Review Summary: Machine Head keeps the bar high.
So four years ago when Machine (***ing) Head released The Blackening I thought all my Christmases had come at once. Here was an experienced band known for playing the some of the heaviest, brutal metal who had embraced the epic side of things in their songwriting. Songs like Clenching The Fist Of Dissent clocking in at close to 15 minutes took things to the next level for them. It was a superb album, full of emotional, powerful songs which broke the mould that they were stuck in. It was a critical and commercial success for them, leading them to be on tour for over 3 years in support of it. It was their Metallica. So fast forward to 2011 and Robb Flynn and co have had the unenviable task of following it up.
So here we have it, Unto The Locust in its magnificent splendour. Except unfortunately the splendour isn't as magnificent as I was hoping.
Maybe because The Blackening was such a brilliant album, or that I've been a Machine Head fan for near on the last decade, but I was expecting so much more than this album manages to deliver.
Robb Flynn (vocals, guitar) has said in interviews that "we just can't write short songs anymore", which is fair enough. Album opener I Am Hell (Sonata In C#) is a prime example of this. It starts with a cultish chant which runs for at least a minute before the song starts proper. It bears no real relevance to the song as a whole and could have quite easily been a separate introduction track entirely. The rest of the song itself is standard MH fare, rapid fire riffs, pounding drums and Robb growling himself into a frenzy.
Before we go any further, I feel I need to point out that it's not bad. Its still a good album, its just not a great album and certainly not on the same level as The Blackening.
There are moments of pure MH ***-you brilliance. Locust and and This Is The End are both inspired songs with some of the best riffing and lyrics ever to come out of the band. The chorus of Locust is going to go down as a new live favourite in the same way that Halo and Aesthetics Of Hate did from the last album. However, the middle section of This Is The End typifies why I love the lyrics in MH songs with the lines "Bastards/You bastards/May you suffer oh so long". Just brilliant stuff.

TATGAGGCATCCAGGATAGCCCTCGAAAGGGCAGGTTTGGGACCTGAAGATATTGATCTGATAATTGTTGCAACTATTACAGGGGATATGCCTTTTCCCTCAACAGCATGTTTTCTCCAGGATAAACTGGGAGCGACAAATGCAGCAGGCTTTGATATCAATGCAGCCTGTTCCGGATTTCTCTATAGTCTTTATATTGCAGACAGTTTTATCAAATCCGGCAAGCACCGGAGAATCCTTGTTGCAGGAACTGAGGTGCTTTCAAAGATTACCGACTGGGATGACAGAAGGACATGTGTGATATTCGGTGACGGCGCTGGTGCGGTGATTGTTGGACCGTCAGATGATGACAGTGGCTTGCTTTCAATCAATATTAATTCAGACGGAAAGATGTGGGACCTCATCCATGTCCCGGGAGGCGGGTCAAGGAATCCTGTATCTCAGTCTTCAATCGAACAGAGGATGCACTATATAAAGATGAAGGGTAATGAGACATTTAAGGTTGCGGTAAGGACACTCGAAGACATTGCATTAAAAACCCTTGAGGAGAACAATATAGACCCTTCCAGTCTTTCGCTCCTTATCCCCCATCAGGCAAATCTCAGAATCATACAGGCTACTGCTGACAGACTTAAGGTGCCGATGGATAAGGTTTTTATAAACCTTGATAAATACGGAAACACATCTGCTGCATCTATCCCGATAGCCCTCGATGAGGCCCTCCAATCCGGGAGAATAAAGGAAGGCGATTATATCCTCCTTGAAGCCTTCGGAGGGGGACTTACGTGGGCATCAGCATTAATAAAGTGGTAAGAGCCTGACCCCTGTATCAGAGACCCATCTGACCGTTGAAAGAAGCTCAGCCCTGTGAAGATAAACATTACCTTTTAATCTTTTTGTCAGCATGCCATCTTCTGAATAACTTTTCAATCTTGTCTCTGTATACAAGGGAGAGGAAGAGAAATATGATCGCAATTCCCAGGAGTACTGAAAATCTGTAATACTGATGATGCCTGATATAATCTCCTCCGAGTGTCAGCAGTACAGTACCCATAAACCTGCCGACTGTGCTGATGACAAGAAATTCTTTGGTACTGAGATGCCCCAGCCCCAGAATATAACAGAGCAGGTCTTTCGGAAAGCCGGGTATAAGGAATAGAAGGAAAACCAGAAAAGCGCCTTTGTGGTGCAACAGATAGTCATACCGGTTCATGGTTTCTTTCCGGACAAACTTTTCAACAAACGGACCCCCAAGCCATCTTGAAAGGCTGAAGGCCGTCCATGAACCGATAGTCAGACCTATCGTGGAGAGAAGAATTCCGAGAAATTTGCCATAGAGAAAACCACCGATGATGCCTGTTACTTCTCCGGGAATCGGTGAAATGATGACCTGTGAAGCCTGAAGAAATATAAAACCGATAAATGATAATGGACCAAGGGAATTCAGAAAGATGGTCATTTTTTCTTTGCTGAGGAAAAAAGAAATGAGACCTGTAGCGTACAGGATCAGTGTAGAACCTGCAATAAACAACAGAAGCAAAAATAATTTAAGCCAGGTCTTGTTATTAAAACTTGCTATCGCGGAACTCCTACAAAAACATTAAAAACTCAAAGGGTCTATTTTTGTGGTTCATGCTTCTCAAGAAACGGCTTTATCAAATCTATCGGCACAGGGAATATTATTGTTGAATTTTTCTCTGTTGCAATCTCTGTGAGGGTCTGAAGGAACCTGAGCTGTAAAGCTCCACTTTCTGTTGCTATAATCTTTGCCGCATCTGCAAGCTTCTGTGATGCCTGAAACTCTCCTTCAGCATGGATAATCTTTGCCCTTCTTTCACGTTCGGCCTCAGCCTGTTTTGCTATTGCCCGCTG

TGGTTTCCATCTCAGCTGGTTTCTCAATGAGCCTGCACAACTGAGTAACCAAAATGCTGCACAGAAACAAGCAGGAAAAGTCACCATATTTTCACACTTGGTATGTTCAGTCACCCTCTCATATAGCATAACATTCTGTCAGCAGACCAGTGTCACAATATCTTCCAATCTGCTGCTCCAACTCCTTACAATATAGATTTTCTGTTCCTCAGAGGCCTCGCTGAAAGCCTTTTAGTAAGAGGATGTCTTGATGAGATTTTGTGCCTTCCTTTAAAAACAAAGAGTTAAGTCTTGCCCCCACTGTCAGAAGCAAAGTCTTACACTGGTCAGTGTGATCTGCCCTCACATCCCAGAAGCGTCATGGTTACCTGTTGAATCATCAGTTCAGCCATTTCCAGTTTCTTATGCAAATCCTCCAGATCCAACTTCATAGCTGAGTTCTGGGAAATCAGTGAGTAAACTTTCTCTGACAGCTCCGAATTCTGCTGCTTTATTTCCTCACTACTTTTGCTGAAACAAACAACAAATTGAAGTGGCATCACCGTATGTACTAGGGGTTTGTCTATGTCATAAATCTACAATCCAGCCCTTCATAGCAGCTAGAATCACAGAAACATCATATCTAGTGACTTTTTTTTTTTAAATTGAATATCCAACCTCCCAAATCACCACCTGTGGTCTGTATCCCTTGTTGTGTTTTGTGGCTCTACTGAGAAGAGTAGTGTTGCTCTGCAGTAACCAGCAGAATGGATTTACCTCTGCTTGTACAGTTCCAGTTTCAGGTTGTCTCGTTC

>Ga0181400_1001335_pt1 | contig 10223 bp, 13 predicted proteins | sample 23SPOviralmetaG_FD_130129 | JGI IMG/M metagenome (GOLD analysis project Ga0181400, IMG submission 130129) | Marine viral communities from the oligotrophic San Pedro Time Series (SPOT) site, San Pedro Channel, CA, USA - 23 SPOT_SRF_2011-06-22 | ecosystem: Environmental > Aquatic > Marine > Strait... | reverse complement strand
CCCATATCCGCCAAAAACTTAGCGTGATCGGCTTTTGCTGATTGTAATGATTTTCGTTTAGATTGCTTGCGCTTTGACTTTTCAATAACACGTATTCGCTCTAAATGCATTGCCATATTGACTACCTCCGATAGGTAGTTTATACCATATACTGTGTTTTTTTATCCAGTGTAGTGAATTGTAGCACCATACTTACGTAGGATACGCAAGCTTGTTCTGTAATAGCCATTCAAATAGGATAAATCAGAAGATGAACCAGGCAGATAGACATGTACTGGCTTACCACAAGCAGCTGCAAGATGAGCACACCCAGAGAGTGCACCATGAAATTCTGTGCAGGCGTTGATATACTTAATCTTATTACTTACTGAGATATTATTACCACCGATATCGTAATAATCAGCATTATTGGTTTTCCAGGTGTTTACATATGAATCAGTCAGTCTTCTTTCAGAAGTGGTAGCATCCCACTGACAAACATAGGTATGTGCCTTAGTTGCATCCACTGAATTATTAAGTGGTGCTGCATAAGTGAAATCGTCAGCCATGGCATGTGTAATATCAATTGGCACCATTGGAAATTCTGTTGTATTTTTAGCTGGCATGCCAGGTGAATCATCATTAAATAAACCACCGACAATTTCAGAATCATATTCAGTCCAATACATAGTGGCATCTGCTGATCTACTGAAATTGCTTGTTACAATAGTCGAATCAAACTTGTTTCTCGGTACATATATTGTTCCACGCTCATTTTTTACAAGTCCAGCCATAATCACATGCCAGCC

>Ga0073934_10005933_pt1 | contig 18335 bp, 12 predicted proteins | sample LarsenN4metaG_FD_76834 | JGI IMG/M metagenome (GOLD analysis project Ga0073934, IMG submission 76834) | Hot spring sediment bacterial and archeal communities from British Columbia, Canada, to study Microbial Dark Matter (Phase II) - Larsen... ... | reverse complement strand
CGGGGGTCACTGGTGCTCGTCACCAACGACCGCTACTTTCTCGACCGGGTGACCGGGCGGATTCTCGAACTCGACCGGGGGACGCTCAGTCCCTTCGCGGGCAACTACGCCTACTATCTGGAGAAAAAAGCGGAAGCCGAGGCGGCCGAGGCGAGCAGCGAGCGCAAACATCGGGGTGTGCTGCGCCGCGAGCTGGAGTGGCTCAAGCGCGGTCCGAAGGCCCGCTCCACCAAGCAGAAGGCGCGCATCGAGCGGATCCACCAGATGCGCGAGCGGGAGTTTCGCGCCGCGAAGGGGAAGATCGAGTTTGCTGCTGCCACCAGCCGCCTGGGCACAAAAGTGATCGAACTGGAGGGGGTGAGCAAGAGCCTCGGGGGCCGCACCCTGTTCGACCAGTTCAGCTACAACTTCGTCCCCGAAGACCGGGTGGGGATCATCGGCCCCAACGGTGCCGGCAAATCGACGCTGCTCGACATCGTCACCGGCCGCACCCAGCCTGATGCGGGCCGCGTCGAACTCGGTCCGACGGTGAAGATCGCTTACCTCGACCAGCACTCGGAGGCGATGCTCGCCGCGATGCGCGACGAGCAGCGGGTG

Musically the band are on top form. The riffs are awesome, the guitar solos and dual harmony sections are a master class in how-its-done, the drums are fast, heavy and hard (which appears to be the Dave Mclain trademark), the bass rattles and rumbles in all the right ways and the vocals, be they screamed or sung are powerful and brutal. On paper this should be an amazing album.
Robb and Phil Demmel have such a fantastic bond as guitar players which is evident throughout the seven tracks on offer here. The lead work on the likes of Locust and Darkness Within makes the hair on the back of my neck stand up as it is just phenomenal. From the shred-tastic solos to the huge, no, scratch that, HUGE lead harmony sections, this album is a guitar nerd's dream.
Adam Duce's bass work is once again, superb. Thundering through the tracks like the enormous powerhouse he is, he fits right behind the guitars for the majority of the time, but when the rhythm guitars drop out for the dual lead harmonies then Adam frequently joins in, creating a third harmony point rather than just being a remaining rhythm instrument. It works very well, very well indeed.
MH have always been known for the big riffs but moreover, the massive rhythms. Dave Mclain doesn't disappoint with some of the best work of his career on show. Who We Are is probably the best showcase on this album with multiple tempo and rhythm changes throughout to the point of dropping down to a soft marching snare during the sections with the creepy kids choir (yeah, seriously).
Vocally I don't think Robb has ever sounded better. His singing is smooth and emotive, his screaming/growling is punchier and more powerful and he's even added in some death metal style guttural roaring. I Am Hell and Pearls Before The Swine push his voice lower and lower than he's ever been before. It's interesting and certainly on the latter track it works very well. Adam's harmonies with Robb during the clean sections are lush, full and very reminiscent of the kind of vocal work that Alice In Chains used to put out years ago. The build up and chorus for Darkness Within is something entirely special and not to be missed.
Potentially I think I may be being too hard on this album. Like I say before, its not bad, its just not as good as their previous material. Maybe this is because The Blackening was such a brilliant album and I'm setting my expectations far too high, I just can't help but feel that in some places this album is lacking. The opening two tracks simply don't do it for me, whereas the rest of the album is full of brilliant moments but its just not consistent enough.
Its a shame because Unto The Locust is living in the shadow of another album. Had this come out before The Blackening, or had it been from a different band without the rich heritage that Machine Head bring to the table I bet it would have been a contender for a 10 out of 10. As it stands it's not the follow up I was hoping for, but its definitely worth a listen.
Listen to: Locust, Darkness Within, This Is The End